The Greatest Games: Dragon Quest VIII: Journey of the Cursed King (2005)

Dragon Quest VIII: Journey of the Cursed King (2005)
Developed by Level-5

Dragon Quest was the first JRPG to find real success, and the series has purposefully kept to simple mechanics ever since. Due to this lack of evolution, most of the Dragon Quest games are acceptable favorites. VIII simply hits a specific niche which resonates with me. Where earlier entries are as aesthetically simple as the mechanics, VIII pairs the classic gameplay with an ever-expansive world.

When I first played this back in 2005, I had never encountered a game which felt so big. Most JRPGs tended toward overworlds which essentially truncate the locations for easier navigation. Dragon Quest VIII keeps everything to scale. Combined with the gorgeous cel-shading, this is easily one of the most aesthetically pleasing games of its era. There were so many moments where I would stop playing to stare in awe at the land. More games have moved to this presentation style, but few match the sense of wonder found here.

Matching the visual scale is the game’s massive length. The overarching narrative is incredibly simple, but most of the game consists of self-contained missions with a ton of charm. Each new location has its own story. Games of such size usually have a ton of empty space, but every inch of Dragon Quest VIII has purpose.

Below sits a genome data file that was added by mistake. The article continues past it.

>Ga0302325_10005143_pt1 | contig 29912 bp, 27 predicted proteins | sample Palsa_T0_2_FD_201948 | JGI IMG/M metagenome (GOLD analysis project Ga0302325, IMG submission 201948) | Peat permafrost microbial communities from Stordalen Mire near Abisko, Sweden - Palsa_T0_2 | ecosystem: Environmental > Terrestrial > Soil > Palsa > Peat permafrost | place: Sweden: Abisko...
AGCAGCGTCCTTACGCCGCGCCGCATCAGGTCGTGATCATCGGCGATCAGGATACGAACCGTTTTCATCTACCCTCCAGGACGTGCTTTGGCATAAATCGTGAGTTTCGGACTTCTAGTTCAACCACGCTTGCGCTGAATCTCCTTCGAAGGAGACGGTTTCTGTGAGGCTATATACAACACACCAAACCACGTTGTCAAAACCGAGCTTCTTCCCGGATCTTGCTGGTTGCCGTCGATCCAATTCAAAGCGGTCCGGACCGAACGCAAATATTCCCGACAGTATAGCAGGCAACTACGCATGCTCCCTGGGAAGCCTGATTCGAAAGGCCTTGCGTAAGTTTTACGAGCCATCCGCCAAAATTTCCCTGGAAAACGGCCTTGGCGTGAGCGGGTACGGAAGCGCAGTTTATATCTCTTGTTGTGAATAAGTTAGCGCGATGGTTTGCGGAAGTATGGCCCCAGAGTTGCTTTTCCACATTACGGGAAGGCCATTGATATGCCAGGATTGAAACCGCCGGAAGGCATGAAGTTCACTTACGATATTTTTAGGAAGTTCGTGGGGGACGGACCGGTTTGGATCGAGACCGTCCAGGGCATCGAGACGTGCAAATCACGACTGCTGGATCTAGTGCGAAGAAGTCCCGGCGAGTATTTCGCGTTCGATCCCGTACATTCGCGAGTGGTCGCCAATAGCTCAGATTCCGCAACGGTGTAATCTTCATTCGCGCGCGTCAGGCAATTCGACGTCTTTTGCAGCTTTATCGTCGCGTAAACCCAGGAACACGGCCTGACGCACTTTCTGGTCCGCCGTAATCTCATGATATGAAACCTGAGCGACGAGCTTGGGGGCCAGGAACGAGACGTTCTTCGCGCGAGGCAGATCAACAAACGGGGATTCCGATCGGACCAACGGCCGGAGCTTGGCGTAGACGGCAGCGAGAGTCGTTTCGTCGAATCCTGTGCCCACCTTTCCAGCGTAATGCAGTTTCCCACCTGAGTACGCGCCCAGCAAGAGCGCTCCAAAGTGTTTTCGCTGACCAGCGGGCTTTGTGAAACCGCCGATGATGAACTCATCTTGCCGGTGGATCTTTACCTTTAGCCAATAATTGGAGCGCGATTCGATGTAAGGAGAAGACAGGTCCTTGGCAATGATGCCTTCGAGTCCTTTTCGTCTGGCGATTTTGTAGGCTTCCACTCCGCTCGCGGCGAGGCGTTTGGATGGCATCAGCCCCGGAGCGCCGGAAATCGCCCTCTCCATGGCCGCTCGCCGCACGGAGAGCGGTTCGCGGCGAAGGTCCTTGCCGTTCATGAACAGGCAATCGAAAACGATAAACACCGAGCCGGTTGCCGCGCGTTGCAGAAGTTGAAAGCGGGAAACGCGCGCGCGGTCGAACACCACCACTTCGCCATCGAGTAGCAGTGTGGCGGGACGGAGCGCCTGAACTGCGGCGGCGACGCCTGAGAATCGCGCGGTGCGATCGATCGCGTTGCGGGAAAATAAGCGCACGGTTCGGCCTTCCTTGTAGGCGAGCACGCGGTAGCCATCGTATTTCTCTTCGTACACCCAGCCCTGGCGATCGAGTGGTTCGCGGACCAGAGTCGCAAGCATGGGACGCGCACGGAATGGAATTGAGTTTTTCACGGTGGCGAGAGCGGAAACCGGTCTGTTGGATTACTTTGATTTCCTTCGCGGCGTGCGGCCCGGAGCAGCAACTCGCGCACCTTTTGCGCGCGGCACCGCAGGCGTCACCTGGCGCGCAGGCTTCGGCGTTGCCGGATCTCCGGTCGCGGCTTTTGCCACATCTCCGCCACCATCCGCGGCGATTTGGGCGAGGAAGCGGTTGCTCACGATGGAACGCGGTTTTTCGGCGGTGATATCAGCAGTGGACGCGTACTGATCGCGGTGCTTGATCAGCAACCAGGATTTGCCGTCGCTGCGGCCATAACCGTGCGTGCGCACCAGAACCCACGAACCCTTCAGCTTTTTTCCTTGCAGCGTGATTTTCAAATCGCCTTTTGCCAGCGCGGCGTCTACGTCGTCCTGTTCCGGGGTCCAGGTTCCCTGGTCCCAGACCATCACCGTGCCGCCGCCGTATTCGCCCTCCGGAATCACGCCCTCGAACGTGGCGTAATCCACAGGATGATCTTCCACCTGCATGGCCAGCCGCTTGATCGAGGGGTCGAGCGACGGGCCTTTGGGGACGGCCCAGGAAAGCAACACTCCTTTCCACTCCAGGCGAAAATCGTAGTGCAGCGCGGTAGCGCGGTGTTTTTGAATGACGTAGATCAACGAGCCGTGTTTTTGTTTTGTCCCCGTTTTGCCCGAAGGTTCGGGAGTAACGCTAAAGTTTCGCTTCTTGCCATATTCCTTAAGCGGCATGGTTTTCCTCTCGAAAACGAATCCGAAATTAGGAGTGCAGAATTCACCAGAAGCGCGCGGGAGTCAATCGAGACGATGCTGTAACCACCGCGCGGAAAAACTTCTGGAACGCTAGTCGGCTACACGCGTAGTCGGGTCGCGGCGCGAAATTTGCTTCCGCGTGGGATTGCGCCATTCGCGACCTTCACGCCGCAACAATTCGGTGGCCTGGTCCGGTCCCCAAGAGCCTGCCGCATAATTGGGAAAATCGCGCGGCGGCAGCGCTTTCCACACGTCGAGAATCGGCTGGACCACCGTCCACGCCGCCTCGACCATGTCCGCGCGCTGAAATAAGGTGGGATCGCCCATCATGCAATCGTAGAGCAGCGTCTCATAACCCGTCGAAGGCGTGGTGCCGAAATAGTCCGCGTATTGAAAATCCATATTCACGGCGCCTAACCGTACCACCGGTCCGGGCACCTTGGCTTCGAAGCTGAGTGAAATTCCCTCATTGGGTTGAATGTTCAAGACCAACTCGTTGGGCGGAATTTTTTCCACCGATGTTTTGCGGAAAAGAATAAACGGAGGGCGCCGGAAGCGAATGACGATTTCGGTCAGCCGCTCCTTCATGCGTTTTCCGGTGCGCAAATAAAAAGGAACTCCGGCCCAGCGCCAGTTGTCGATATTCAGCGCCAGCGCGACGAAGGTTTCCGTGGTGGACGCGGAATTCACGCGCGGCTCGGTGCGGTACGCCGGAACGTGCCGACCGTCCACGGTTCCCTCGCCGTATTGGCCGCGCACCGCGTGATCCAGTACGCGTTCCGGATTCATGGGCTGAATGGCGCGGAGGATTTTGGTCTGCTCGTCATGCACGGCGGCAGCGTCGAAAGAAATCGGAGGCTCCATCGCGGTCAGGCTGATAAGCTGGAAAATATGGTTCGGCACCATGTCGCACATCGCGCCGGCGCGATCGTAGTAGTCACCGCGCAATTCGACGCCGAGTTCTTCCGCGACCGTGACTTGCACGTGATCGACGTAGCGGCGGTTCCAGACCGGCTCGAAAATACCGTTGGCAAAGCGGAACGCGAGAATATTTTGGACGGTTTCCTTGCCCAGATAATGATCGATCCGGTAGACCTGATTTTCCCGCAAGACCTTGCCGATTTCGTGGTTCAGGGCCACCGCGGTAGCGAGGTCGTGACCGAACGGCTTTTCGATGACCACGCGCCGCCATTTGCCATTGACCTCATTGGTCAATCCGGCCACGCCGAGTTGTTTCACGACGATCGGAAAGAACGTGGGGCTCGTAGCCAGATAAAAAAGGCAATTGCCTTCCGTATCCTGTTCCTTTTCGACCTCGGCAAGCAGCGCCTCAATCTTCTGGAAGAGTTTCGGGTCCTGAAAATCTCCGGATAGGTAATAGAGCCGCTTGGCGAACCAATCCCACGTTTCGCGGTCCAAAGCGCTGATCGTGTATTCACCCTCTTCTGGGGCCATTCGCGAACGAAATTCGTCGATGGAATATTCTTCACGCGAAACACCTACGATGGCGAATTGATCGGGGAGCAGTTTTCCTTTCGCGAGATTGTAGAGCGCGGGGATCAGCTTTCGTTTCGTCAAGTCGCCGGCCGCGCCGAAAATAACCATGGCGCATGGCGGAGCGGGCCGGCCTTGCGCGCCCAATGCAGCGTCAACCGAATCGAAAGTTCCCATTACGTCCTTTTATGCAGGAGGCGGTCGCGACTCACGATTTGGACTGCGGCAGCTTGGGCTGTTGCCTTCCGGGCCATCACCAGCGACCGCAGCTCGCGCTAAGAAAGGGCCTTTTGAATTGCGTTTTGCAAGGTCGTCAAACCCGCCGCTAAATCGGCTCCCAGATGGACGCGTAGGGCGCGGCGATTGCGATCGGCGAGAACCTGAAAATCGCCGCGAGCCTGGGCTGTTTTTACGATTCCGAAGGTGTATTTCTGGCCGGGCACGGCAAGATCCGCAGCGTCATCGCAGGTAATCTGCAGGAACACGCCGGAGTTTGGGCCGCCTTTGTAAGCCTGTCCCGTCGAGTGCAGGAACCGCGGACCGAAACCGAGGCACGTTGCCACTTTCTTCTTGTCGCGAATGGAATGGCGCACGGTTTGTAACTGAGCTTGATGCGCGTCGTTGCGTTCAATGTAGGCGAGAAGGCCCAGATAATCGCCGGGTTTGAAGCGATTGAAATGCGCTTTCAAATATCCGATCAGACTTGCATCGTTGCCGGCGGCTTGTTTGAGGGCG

The gameplay is simple, but that does not mean it’s shallow. Each character comes with their own sets of skills which the player can control, giving variance to different playthroughs. Boss battles tend to be strategic affairs. The only real problem is the series’ overreliance on metal slimes; there are a few points where it feels like you have to grind to keep up, and that largely devolves into hunting the same rare monsters over and over.

The series in general is charming, but that’s really brought to life here. The creatures have tons of distinct designs and their own silly mechanics. Some early monsters will simply devolve into laughter for their turn, while another will waste its turn casting a late-game spell for which it lacks the MP. The world captures everything from rural country sides to sprawling kingdoms to frozen grottos. The central cast all have their own quirks. The highlight is Yangus, a bumbling bandit with a thick Cockney accent.

The minor quests each offer their own distinct atmosphere. Some can be somber, such as a kingdom in mourning. The one which sticks out most happens in the kingdom of Argonia, where the party must assist the spoiled Prince Charmles (Get it? Charmless? This series loves its puns) in hunting giant lizards. Charmles joins the party, but completely fumbles everything he does and ends up running away. These diverse quests help sustain this massive journey.

Dragon Quest VIII is an exceptional JRPG not because it pushes the genre forward, but because it offers the basics in stellar form. It might seem wrong to praise a game purely for offering a stylistic improvement over its predecessors, but there’s no need to fix what’s not broken. VIII takes the familiar and makes it bigger than life.